Most college-educated workers in the U.S. are now women
- As of early 2019, 29.5 million women in the U.S. labor force had at least a bachelor’s degree, compared with 29.3 million men.
- Overall, 50.2% of the college-educated workforce is female, although American women still make up slightly less than half of the working population aged 25 and older.
- Despite making strides in education, Census data show that women with bachelor’s degrees earn only 74 cents to every dollar a similarly credentialed man makes.
For the first time, women with college degrees in the U.S. outnumber their male peers in the labor force. Women now represent majority of the county’s college-educated workforce, according to a Pew Research Center analysis of federal labor data.
The milestone comes as education increasingly correlates with employees’ income in the U.S. As of 2017, workers aged 25 and older without a college degree aged 25 earned $41,900 a year, while those with a bachelor’s earned $61,300, according to the U.S. Census Bureau.
As of the first quarter of 2019, 29.5 million women in the labor force had at least a bachelor’s degree, compared with 29.3 million men. Overall, 50.2% of the college-educated workforce is female, although American women still make up slightly less than half of the working population aged 25 and older, Pew found. This pattern has continued as older, college-educated men age out and exit the labor force.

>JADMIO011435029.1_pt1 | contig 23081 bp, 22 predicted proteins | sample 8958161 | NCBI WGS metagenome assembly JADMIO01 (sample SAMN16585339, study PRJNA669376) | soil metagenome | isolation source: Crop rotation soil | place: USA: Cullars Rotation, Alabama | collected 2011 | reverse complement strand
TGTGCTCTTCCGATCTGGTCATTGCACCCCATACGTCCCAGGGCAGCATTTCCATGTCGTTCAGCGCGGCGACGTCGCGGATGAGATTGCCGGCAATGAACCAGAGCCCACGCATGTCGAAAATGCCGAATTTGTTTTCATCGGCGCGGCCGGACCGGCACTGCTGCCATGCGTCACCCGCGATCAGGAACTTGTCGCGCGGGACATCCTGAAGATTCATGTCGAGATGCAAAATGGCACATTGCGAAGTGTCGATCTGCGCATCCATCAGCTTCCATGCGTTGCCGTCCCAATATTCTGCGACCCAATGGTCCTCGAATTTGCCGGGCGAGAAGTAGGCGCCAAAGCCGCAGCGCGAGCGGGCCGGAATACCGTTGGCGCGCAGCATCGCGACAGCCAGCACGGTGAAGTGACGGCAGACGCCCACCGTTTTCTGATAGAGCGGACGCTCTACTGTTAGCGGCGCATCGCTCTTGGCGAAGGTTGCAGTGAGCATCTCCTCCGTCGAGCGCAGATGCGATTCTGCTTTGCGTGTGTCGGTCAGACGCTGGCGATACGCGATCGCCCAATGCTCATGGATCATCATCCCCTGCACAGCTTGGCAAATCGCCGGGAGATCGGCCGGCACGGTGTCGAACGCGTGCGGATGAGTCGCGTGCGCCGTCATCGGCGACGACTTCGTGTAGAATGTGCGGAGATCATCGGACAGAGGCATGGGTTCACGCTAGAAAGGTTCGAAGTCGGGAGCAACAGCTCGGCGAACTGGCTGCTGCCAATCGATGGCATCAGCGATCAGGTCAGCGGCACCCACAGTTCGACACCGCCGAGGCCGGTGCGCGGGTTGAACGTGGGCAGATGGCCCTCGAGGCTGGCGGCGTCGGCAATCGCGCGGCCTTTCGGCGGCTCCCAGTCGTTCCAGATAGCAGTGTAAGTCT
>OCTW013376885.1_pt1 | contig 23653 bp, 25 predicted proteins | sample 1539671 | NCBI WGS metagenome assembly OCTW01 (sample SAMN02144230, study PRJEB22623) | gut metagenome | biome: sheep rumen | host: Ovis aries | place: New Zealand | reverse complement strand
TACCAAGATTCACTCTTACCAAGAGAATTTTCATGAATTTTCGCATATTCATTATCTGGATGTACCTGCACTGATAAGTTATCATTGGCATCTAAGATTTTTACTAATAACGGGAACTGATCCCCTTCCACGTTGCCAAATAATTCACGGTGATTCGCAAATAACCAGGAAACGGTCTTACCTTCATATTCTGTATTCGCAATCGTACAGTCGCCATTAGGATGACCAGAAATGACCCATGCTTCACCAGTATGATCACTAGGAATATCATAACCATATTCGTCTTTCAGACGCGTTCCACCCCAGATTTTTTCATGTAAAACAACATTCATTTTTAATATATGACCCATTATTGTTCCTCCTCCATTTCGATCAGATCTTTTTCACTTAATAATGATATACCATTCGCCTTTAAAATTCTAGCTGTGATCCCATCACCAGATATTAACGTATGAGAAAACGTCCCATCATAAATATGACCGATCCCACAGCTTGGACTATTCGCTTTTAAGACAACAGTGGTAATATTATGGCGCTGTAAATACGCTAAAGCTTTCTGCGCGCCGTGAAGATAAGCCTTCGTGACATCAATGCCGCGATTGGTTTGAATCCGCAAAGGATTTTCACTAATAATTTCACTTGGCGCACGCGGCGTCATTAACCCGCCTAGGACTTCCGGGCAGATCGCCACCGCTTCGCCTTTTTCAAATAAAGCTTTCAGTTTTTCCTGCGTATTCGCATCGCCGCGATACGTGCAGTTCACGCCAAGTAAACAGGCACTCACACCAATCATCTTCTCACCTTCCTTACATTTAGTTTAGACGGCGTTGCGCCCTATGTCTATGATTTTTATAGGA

Females have long outnumbered males in college, with the former earning more bachelor’s degrees in the U.S. since the 1981-82 academic year. And since 2000, women have also enrolled in college at a higher rate than men. Yet only in 2019 has that trend resulted in a workplace majority for college-educated women.
In part, that’s because women with degrees are often less likely than men to seek employment after graduating. Nearly 70% of women with college degrees were in the labor force in 2018, compared to the roughly 78% of working men with degrees.
While the number of college-educated women has continued to climb, they remain significantly underrepresented in certain professions. In many science, technology, math, and engineering, or STEM, occupations, for instance, women make up less than 30 percent of college-educated employees.
The flood of women into higher education also has yet to smash the “glass ceiling” that has long blocked their rise into upper management. Only 25 female CEOs lead Fortune 500 companies today, according to Business Insider.
Even women with advanced degrees aren’t immune — a study by career services site Glassdoor shows that women with MBA degrees have among the largest gender pay gaps of any educated group. Overall, Census data show that women with bachelor’s degrees earn 74 cents to every dollar a similarly credentialed man makes. This gap is even wider than between men and women without bachelor’s degrees: a non-college-educated woman makes 78 cents to every dollar of a non-college-educated man.
In its report, Glassdoor attributed some of the gender pay disparity to differences in occupation. Many female-dominated jobs, such as teaching, offer lower-paying salaries than male-dominated careers. Experts have noted that gender bias around certain jobs often pushes women to enter lower-paying fields.
Regardless of their level of education, many women also face circumstances outside of the workplace that may affect their salary or career prospects. According to a study from the U.K.’s Institute for Fiscal Studies, women with children earn approximately 30% less than their male counterparts. Women without children, on the other hand, typically earn 10% less than men.